I think Cameron is now in deep, deep trouble, but no one seems to have noticed.

  7. Another big Labour lead, yet disapproval of the Government has eased back to -23%. Unusual that.

    Could it be that the lowest yet Cameron lead over Miliband as best PM might have something to do with it? (Now only 9% as Craig notes, compared to 16% back in June.)

  8. Could be worse.

    Almost certainly will be ere long.

  9. @Colin – might not be – governments tend to pick up support during crises, but it will be interesting to see what happens with regard to GDP figures.

    Lest anyone think I’m obsessed with Hackgate, the far bigger story has always been the Euro crisis, and to be perfectly honest I’ve no idea how this will play out with UK VI polling.

    UK economic performance will be a key poll shifter if it is negative, but the Euro crisis is much harder to call in terms of UK party support.

  10. @Alec,

    Much as I hate to comment on the subject, unless there is some information in the public domain that I have missed, you are treating an interpretation of Mr Hunt’s remarks as if they were undisputed fact.

    His words, as reported by Hansard, were;

    “The right hon. Member for Blackburn (Mr Straw) returned to the question that the Prime Minister addressed continually in his earlier statement about whether there had been discussions about the BSkyB deal. The discussions that the Prime Minister had about the BSkyB deal were irrelevant. They were irrelevant because the person who had the responsibility..”

    This could be perfectly sensibly interpreted as meaning that the subject of whether any discussions took place with the PM about the BSkyB deal is irrelevant. To my knowledge Cameron hasn’t admitted to having any such discussions, and Hunt reiterated within seconds that Cameron hadn’t admitted to any such discussions (hence the comment to the Speaker about ministers contradicting themselves).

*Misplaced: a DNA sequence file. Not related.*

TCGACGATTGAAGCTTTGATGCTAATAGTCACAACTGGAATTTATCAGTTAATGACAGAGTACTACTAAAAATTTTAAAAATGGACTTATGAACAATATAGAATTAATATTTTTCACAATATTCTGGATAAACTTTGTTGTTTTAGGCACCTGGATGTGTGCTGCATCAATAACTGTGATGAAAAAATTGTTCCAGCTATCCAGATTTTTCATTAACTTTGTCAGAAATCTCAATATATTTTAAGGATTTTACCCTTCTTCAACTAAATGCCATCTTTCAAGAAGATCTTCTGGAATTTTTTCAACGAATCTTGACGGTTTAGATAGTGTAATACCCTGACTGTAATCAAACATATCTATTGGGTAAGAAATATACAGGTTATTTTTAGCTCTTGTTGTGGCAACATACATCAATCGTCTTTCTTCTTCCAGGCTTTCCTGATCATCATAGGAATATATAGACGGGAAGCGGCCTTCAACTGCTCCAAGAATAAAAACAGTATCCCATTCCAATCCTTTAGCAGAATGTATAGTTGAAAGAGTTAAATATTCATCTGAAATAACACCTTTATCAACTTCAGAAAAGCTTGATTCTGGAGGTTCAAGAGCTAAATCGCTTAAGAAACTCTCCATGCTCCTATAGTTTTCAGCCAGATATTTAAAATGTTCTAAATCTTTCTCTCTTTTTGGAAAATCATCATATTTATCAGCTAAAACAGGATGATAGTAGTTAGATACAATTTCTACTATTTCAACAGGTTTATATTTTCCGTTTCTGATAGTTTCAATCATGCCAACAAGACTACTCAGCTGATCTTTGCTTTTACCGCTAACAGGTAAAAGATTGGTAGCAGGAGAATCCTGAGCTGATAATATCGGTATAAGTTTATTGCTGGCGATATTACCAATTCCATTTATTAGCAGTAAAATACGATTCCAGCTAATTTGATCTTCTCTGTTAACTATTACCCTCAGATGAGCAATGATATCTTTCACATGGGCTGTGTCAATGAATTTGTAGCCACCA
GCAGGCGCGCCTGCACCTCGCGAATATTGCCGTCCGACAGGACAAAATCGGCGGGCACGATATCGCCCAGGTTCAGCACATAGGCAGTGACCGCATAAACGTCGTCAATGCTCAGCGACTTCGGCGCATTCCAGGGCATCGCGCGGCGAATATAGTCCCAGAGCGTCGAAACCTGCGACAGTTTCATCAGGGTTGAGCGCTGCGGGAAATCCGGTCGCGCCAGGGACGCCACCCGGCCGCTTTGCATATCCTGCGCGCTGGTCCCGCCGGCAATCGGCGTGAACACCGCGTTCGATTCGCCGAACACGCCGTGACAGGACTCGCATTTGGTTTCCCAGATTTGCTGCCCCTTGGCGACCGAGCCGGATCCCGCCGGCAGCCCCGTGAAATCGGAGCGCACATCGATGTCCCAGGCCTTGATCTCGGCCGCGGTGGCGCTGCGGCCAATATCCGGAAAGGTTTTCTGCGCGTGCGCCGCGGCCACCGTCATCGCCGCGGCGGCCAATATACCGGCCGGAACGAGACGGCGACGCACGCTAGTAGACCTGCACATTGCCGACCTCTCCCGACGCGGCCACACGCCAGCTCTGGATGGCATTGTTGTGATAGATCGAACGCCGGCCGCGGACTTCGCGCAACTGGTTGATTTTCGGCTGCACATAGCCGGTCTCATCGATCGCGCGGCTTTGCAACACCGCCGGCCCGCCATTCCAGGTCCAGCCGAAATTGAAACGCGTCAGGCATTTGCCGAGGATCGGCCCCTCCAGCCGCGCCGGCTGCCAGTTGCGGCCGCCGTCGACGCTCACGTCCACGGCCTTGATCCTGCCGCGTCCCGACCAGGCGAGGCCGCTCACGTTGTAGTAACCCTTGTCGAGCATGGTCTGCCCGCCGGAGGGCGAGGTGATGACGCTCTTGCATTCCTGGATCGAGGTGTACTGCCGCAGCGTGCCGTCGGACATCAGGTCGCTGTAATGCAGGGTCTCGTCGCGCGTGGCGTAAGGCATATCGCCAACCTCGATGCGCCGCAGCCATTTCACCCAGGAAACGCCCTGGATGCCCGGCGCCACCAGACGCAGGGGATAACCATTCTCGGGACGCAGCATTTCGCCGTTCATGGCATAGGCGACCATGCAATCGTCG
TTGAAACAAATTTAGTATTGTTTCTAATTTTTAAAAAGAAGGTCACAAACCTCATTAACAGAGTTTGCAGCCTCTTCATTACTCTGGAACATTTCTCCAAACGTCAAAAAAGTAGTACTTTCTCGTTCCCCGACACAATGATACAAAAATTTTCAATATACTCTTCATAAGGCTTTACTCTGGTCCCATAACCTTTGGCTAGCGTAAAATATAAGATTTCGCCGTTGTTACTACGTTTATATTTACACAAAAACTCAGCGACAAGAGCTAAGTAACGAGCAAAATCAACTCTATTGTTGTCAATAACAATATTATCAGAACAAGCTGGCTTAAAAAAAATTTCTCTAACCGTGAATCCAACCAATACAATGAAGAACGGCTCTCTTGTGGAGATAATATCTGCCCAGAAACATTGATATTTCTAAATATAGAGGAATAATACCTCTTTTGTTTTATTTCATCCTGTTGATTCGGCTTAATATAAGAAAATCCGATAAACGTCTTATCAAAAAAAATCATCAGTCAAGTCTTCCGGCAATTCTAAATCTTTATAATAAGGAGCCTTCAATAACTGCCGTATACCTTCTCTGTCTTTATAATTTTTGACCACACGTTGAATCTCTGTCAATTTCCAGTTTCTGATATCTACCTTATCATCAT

11. @ R HUCKLE
    Ironic…but there is a drift (though it is well within MOE). Cons have only been on 34 on 2 occassions since the GE in YG polls.
    So will be interested to see if there is a real drift and if it has any permanence to it.
    I would hold judgement for a week by which time the impact of the “furore” will have made its mark…or not.

    @ ALEC
    I posted yesterday that this would make no difference to DC, unless Labour would be able to make a true ‘wrong’ stick on DC,,,which I could not see happenning.
    I have read others (and not restricted to those of a blue shade) who also felt it would have 0 impact.
    So not everyone is “asleep”.

  12. YouGov got Lib Dems in double fugures. Catching up with the other pollsters at last?

  13. @ ALEC
    Sorry…..I should have read your whole post.
    You are obviously making the opposite point to my last post.

    However…….
    I agree if DC was under the forensic judgement of a ‘court’ he would be in serious trouble.
    There is definitely a lack of ‘the whole truth’ from DC.
    I do not think however, in the court of public opinion he is in that great trouble until the end of the Inquiries – who will have to make something serious stick on him.